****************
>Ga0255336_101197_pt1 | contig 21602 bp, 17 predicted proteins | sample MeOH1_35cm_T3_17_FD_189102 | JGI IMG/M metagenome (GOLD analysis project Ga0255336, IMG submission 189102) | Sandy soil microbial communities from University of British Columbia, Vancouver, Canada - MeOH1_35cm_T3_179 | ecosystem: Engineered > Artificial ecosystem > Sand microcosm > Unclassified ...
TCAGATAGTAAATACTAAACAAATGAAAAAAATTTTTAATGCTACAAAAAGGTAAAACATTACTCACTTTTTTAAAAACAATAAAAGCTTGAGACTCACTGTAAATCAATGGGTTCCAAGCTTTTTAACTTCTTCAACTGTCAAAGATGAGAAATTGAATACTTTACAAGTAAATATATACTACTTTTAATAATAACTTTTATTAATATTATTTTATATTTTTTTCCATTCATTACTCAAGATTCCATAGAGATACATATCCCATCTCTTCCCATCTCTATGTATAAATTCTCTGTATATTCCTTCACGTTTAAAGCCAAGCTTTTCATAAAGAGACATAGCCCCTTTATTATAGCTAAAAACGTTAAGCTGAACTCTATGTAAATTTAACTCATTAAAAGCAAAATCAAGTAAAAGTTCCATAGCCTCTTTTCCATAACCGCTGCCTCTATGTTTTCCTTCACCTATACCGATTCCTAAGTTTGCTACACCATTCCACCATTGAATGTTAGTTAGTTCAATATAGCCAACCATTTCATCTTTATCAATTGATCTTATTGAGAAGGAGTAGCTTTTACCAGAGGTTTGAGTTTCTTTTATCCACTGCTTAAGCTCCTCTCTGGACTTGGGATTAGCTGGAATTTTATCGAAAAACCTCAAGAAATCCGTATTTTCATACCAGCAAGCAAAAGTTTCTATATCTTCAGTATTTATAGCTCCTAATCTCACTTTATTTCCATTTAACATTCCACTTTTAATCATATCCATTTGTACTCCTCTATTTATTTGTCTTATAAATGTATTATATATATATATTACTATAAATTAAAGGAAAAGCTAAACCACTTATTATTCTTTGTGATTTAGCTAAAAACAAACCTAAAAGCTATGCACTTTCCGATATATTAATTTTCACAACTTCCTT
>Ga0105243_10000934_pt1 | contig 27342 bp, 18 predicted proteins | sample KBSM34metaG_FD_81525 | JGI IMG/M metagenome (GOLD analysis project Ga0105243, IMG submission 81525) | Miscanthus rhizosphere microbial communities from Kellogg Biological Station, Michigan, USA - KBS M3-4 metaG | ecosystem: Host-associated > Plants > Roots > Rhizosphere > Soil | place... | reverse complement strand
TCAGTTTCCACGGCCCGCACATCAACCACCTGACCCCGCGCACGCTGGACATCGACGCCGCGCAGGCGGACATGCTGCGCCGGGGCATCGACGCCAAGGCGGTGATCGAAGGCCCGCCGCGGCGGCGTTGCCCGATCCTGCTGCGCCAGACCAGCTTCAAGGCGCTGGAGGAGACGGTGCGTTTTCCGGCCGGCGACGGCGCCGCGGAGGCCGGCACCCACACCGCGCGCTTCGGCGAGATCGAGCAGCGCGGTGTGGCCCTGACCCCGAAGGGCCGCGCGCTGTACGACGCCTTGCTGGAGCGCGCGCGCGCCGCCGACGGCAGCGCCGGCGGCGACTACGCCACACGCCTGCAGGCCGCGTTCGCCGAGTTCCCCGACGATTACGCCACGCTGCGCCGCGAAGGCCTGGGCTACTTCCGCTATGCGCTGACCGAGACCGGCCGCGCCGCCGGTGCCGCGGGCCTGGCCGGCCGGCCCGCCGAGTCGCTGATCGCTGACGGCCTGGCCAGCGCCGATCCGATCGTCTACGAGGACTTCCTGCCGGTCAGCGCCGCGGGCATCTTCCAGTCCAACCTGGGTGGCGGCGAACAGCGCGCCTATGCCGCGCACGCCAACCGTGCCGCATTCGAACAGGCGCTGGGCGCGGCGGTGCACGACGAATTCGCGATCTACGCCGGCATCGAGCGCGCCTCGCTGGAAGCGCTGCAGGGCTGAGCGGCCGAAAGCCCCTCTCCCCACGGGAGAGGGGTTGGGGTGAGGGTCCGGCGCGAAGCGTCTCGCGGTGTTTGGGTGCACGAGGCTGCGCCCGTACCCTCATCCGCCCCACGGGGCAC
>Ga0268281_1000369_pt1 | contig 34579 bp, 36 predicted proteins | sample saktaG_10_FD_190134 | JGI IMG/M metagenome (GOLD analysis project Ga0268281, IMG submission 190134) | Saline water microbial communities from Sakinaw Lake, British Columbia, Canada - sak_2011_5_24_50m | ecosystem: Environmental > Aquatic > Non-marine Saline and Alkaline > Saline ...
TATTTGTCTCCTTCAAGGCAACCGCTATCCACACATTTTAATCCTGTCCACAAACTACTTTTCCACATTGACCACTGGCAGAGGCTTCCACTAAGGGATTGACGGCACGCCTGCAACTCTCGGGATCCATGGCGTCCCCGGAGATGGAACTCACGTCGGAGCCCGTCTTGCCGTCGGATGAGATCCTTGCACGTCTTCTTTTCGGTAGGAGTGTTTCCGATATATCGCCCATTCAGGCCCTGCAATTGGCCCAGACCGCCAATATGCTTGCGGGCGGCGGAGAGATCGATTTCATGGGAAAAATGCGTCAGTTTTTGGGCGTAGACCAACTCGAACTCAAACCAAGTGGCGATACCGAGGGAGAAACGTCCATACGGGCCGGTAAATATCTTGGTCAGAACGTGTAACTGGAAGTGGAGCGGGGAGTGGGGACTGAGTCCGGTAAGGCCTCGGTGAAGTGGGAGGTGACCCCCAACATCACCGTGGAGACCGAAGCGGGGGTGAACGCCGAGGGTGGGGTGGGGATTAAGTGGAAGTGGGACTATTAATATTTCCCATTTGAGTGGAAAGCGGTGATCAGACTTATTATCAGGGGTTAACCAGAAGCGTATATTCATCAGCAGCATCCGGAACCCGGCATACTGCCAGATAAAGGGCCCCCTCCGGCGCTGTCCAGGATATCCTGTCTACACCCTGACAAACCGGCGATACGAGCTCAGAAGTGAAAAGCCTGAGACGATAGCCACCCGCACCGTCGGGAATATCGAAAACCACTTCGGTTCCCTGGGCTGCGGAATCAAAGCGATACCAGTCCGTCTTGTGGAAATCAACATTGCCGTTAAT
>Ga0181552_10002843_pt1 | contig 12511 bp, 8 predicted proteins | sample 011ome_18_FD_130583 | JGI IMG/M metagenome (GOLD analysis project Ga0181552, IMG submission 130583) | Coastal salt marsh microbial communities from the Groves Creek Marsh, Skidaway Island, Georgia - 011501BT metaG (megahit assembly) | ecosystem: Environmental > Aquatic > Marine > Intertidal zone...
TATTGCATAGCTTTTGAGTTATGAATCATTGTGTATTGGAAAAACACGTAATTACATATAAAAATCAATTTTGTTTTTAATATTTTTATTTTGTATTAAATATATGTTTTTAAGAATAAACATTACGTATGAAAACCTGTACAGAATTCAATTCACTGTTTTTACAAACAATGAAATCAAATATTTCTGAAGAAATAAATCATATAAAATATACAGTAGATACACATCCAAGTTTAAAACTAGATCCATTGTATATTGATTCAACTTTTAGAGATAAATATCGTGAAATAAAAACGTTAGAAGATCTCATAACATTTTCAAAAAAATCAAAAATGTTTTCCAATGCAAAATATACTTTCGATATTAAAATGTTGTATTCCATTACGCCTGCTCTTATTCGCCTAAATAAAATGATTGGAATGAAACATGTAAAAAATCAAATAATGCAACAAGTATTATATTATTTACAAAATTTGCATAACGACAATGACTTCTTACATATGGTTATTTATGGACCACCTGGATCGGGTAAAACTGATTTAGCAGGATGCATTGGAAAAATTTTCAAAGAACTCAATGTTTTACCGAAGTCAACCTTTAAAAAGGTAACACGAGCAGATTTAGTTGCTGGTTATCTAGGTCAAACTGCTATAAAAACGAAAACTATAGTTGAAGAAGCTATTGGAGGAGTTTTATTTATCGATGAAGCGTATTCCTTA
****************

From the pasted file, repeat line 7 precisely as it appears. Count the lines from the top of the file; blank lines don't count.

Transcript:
>Ga0181552_10002843_pt1 | contig 12511 bp, 8 predicted proteins | sample 011ome_18_FD_130583 | JGI IMG/M metagenome (GOLD analysis project Ga0181552, IMG submission 130583) | Coastal salt marsh microbial communities from the Groves Creek Marsh, Skidaway Island, Georgia - 011501BT metaG (megahit assembly) | ecosystem: Environmental > Aquatic > Marine > Intertidal zone...